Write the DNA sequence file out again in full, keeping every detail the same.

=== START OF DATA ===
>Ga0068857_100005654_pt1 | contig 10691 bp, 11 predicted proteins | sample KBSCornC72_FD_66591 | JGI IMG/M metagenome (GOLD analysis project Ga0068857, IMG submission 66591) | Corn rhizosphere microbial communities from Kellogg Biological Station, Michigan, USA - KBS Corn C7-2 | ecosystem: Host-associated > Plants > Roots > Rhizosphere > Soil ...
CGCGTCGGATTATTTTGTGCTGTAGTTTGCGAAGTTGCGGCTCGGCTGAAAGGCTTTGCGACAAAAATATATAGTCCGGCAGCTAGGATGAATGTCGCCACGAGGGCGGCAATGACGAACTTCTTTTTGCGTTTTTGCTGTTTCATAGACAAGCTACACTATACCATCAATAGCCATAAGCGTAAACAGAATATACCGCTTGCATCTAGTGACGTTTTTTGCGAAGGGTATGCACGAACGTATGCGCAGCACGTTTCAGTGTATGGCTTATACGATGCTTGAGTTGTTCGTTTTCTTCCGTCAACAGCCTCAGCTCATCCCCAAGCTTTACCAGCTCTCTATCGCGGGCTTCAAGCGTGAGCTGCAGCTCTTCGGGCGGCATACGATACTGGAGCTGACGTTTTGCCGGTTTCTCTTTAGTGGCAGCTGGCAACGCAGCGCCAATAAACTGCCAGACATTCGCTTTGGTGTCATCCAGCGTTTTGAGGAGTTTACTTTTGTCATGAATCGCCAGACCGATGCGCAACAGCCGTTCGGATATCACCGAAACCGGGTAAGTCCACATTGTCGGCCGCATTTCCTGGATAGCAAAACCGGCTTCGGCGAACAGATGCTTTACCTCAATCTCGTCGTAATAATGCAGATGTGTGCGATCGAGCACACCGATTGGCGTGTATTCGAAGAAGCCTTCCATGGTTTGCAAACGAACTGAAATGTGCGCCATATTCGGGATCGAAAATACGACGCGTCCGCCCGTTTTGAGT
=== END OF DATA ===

>Ga0068857_100005654_pt1 | contig 10691 bp, 11 predicted proteins | sample KBSCornC72_FD_66591 | JGI IMG/M metagenome (GOLD analysis project Ga0068857, IMG submission 66591) | Corn rhizosphere microbial communities from Kellogg Biological Station, Michigan, USA - KBS Corn C7-2 | ecosystem: Host-associated > Plants > Roots > Rhizosphere > Soil ...
CGCGTCGGATTATTTTGTGCTGTAGTTTGCGAAGTTGCGGCTCGGCTGAAAGGCTTTGCGACAAAAATATATAGTCCGGCAGCTAGGATGAATGTCGCCACGAGGGCGGCAATGACGAACTTCTTTTTGCGTTTTTGCTGTTTCATAGACAAGCTACACTATACCATCAATAGCCATAAGCGTAAACAGAATATACCGCTTGCATCTAGTGACGTTTTTTGCGAAGGGTATGCACGAACGTATGCGCAGCACGTTTCAGTGTATGGCTTATACGATGCTTGAGTTGTTCGTTTTCTTCCGTCAACAGCCTCAGCTCATCCCCAAGCTTTACCAGCTCTCTATCGCGGGCTTCAAGCGTGAGCTGCAGCTCTTCGGGCGGCATACGATACTGGAGCTGACGTTTTGCCGGTTTCTCTTTAGTGGCAGCTGGCAACGCAGCGCCAATAAACTGCCAGACATTCGCTTTGGTGTCATCCAGCGTTTTGAGGAGTTTACTTTTGTCATGAATCGCCAGACCGATGCGCAACAGCCGTTCGGATATCACCGAAACCGGGTAAGTCCACATTGTCGGCCGCATTTCCTGGATAGCAAAACCGGCTTCGGCGAACAGATGCTTTACCTCAATCTCGTCGTAATAATGCAGATGTGTGCGATCGAGCACACCGATTGGCGTGTATTCGAAGAAGCCTTCCATGGTTTGCAAACGAACTGAAATGTGCGCCATATTCGGGATCGAAAATACGACGCGTCCGCCCGTTTTGAGT